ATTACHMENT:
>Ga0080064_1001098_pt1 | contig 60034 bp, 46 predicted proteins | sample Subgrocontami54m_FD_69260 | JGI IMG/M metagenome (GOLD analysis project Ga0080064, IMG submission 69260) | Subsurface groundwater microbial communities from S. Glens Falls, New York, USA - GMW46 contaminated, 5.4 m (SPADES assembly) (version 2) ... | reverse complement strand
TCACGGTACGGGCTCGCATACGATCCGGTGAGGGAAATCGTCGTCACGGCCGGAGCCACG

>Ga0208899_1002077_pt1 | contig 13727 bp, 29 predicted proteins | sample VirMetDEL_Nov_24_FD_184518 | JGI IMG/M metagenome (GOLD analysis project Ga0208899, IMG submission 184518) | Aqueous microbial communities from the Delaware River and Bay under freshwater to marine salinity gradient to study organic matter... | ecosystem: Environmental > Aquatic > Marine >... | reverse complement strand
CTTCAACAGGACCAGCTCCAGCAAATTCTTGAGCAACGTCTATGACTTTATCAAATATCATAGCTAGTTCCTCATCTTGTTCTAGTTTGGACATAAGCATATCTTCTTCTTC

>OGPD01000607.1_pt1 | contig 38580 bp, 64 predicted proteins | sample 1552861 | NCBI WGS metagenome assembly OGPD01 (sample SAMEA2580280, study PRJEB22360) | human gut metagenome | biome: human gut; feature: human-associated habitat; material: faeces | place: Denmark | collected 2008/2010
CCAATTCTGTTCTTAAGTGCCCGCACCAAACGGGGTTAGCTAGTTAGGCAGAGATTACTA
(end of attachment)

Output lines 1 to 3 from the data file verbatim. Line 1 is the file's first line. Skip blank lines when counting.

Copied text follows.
>Ga0080064_1001098_pt1 | contig 60034 bp, 46 predicted proteins | sample Subgrocontami54m_FD_69260 | JGI IMG/M metagenome (GOLD analysis project Ga0080064, IMG submission 69260) | Subsurface groundwater microbial communities from S. Glens Falls, New York, USA - GMW46 contaminated, 5.4 m (SPADES assembly) (version 2) ... | reverse complement strand
TCACGGTACGGGCTCGCATACGATCCGGTGAGGGAAATCGTCGTCACGGCCGGAGCCACG

>Ga0208899_1002077_pt1 | contig 13727 bp, 29 predicted proteins | sample VirMetDEL_Nov_24_FD_184518 | JGI IMG/M metagenome (GOLD analysis project Ga0208899, IMG submission 184518) | Aqueous microbial communities from the Delaware River and Bay under freshwater to marine salinity gradient to study organic matter... | ecosystem: Environmental > Aquatic > Marine >... | reverse complement strand